HC Deb 02 November 1973 vol 863 cc573-84

4.0 p.m.

Mr. William Hamilton (Fife, West)

I wish to raise the question of the future of the railway system in Scotland, which is a rather different topic from what we have just been discussing. Before I come to the general problem, however, I might dispose of a constituency matter on which I wrote to the Minister a few weeks ago. I have had a few complaints about the revised services recently announced for Fife, and it was on the strength of those and other matters that I wrote to the Minister on 9th September 1973 about the general problem and about the situation in Fife. The reply which I received from the hon. Gentleman, dated 12th October, indicated that, so far as rail services within the new local authority regions were concerned, under Section 15(3) of the Local Government (Scotland) Act the new regional authorities will have power to make grants towards any costs incurred in connection with public transport services wholly or partly within their area. I presume from this that the circle line, which has been suggested by responsible bodies in Fife, could be financed in part or in whole by the new Fife regional authority, and for that we are all grateful.

I should now like to come to the general proposition of how one sees the future of the Scottish railway system. In June 1973 British Rail produced a summary of their major rail development proposals and submitted them to the Government. I hope that the Minister will be able to tell us this afternoon when we might expect a policy statement on this matter. I do not know whether this debate is too late to influence what the Government have in mind for the future rail structure in Scotland.

I think we all now understand the importance of an integrated United Kingdom transport system, but Scotland's own rail system should not be regarded simply as an appendage of the English system, either in determining the overall future of railways or in allocating future investment. The special Scottish Economic Bulletin on North Sea oil emphasised on page 14 the important contribution that is already being made by the rail system towards oil development in Scotland, and I am sure the Minister will agree that that importance will increase. Heavy freight loads, such as the bulk handling of oil, of timber to the Fort William pulp mill, and alumina and aluminium from the Invergordon smelter, will be an increasing burden on the transport system in Scotland. Yet, despite the desirability and the inevitability of these trends, there has been little British Rail investment in the modernisation of the rail system outside the central industrial belt of Scotland.

The run-down of the Scottish rail system is presented most startlingly by quoting the number of railway workers in Scotland over the past 25 years. In 1948—I give round figures—the total employment in Scottish railways was 65,000; in 1972, it was 22,000. Put starkly, out of every three jobs available in Scottish railways in 1948, only one is now available.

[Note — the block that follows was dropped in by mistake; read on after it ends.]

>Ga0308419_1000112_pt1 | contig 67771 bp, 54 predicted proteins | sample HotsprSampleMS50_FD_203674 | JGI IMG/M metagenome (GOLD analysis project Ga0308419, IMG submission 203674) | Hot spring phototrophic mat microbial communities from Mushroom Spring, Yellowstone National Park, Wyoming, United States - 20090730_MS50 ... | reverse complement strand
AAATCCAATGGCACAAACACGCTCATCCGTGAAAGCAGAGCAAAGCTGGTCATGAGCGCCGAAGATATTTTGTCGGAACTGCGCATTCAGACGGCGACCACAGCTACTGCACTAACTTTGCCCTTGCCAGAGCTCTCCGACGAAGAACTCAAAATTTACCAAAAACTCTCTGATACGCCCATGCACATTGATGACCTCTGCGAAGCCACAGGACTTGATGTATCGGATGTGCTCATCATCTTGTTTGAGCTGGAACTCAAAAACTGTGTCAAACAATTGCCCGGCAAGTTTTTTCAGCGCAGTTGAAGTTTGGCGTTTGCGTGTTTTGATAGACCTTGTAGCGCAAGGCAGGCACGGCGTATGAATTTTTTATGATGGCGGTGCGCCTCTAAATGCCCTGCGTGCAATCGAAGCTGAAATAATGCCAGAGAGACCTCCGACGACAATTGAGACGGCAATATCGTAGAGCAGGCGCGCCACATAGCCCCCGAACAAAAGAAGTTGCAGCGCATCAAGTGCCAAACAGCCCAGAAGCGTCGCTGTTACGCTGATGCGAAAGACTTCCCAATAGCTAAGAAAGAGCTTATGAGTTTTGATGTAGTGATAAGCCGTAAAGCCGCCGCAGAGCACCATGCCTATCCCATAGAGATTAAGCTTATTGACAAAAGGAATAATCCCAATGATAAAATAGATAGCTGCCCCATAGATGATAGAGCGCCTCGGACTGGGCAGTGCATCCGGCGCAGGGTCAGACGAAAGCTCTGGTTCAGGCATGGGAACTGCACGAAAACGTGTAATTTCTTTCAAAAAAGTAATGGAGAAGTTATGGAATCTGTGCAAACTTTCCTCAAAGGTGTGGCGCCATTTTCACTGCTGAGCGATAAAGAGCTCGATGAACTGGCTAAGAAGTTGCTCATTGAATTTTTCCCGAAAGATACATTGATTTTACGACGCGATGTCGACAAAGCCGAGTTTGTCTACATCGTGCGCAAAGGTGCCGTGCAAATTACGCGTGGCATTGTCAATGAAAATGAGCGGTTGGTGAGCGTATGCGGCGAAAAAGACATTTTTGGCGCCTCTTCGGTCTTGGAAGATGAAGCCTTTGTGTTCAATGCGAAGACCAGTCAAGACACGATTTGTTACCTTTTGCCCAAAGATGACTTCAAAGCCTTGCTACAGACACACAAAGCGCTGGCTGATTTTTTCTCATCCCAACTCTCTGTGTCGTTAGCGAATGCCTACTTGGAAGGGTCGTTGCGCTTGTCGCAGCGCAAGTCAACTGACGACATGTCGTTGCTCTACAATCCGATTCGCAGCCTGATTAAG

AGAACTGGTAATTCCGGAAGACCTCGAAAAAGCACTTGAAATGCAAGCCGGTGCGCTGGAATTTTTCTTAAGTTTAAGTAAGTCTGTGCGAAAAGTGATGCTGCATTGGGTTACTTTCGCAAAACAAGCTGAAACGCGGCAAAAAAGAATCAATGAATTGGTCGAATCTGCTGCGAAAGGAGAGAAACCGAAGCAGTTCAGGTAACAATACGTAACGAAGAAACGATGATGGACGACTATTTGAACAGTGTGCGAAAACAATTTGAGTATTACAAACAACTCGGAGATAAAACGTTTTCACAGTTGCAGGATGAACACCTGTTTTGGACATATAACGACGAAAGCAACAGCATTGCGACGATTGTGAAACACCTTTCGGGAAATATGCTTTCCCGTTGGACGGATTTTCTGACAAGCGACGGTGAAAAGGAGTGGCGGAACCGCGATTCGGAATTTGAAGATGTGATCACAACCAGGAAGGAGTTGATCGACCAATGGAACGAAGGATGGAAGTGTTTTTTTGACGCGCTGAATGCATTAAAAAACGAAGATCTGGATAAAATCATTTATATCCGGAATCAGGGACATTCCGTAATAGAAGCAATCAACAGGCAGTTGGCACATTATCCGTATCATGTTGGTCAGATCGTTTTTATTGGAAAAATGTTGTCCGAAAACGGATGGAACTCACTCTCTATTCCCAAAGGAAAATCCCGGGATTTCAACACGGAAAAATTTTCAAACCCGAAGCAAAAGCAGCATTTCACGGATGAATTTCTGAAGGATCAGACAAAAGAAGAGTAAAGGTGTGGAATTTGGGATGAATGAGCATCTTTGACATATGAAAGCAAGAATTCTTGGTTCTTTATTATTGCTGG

The loss of over 40,000 mainly male jobs is, in any circumstances, a serious blow. It is no part of my case to apportion blame in party political terms; both parties have been responsible for that situation. If I may quote one other figure, in 1950 the length of track in Scotland was 7,391 miles. In 1972 it was just under 4,000 miles, a reduction of nearly 50 per cent. in the length of track.

Since that run-down, unforeseen developments have created a new situation, and not least of these is the growing importance of North Sea oil energy resources. That must mean a radical change of attitude towards the transport system, and particularly towards British Rail. On 27th June a document was sent by the Scottish Association for Public Transport to every Scottish Member, putting forward a case for an imaginative Scottish rail electrification programme, and that, I understand, was sent to all appropriate Government Departments and other interested bodies. I assume that the Minister has that document in his possession.

The Under Secretary of State for the Environment (Mr. Keith Speed)

indicated assent.

Mr. Hamilton

It pointed out fairly convincingly the advantages of railway electrification, and I think these advantages are accentuated by the increasing shortage and the rising cost of other fuels, notably oil. Electricity is not only cleaner, but experience has shown—and the document I have mentioned quoted figures—that the electrification of railways almost invariably leads to greater efficiency and substantial increases in traffic. It quoted an example of the Glasgow-Gourock-Wemyss Bay line where in the first nine months of its operation there was a 50 per cent. increase in the amount of passenger traffic which it carried. There are very powerful economic and environmental reasons why one should go ahead with electrification, and, once it is started, reasons for continuing to expand become stronger. Teams of engineers are got together. One gets a continuous use of specialised manufacturing capacity and, therefore, a lower overall cost.